We want our loved ones to enjoy life to the fullest, so it’s essential to seek help when the first signs of depression become evident.

What are the signs of depression?

When someone is recovering from a stroke, they may be facing significant physical challenges during recovery. It might be tempting to attribute changes in mood and behaviour to being part of the recovery process. However, depression is a separate condition that needs to be addressed and treated, so the stroke survivor has the best chance of recovery. 

Here are some of the more common signs of depression to watch out for:

  • Ongoing sadness, anxiety, or feelings of “emptiness”
  • A lack of interest in activities they usually enjoy
  • Thoughts of death or hurting oneself or suicide
  • Feelings of helplessness or uselessness
  • Loss of appetite
  • Obsessing over body image, including weight loss or gain
  • Problems falling or staying asleep or oversleeping
  • Unexplained restlessness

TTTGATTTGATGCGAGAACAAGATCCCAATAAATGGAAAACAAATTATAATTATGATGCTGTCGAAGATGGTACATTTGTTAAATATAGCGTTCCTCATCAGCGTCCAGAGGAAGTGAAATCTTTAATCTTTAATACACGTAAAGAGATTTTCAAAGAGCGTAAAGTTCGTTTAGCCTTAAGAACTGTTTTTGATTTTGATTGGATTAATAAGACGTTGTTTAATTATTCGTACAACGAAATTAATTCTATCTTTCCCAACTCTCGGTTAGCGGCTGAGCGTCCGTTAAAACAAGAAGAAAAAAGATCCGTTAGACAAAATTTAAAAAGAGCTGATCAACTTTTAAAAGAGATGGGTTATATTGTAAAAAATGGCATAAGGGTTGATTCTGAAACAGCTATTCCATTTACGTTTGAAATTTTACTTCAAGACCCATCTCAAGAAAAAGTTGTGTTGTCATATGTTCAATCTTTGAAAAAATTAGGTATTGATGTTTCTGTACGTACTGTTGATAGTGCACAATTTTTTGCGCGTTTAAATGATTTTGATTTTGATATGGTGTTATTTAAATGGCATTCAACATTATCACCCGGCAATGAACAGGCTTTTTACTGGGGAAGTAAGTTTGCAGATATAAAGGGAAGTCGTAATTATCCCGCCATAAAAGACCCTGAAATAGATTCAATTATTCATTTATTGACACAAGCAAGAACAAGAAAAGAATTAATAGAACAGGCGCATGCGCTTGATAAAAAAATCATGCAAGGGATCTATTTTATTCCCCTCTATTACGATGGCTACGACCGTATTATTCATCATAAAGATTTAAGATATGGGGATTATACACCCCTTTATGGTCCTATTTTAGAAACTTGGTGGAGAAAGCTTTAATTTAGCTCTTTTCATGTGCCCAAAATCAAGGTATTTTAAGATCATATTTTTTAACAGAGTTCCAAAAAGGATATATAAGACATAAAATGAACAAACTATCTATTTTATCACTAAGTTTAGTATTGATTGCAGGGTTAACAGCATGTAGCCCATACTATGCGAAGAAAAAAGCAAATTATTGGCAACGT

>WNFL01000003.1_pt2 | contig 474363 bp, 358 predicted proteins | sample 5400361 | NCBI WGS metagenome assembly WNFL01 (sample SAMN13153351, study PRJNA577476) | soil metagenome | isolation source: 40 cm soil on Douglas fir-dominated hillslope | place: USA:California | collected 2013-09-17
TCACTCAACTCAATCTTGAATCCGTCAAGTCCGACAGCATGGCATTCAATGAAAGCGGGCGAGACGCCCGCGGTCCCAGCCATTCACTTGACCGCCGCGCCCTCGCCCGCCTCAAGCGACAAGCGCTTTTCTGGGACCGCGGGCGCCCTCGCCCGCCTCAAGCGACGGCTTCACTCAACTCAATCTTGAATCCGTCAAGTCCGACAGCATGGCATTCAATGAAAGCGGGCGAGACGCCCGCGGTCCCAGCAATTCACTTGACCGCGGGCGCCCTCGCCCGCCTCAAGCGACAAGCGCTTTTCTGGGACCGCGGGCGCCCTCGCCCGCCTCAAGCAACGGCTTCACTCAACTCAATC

• Difficulty concentrating, remembering and making decisions
  • Decreased energy and fatigue
  • Feelings of hopelessness or pessimism about the future

If your loved one has persistently suffered from five of these symptoms for at least two weeks, depression could be the cause. Therefore, it’s essential to seek medical help as soon as possible for diagnosis and treatment.

Is it depression or dementia?

Changes in mood, personality, and behaviour are also signs of Alzheimer’s disease or dementia. However, there are two distinct differences between the two conditions:

Dementia: A chronic, progressive disease caused by brain disease or injury that presents itself through impaired memory, personality change, and decreased reasoning

Depression: A mental health disorder that affects behaviour, thinking, and disposition

In other words, depression is considered a mental health issue, while dementia, although it can affect overall mental well-being, is not.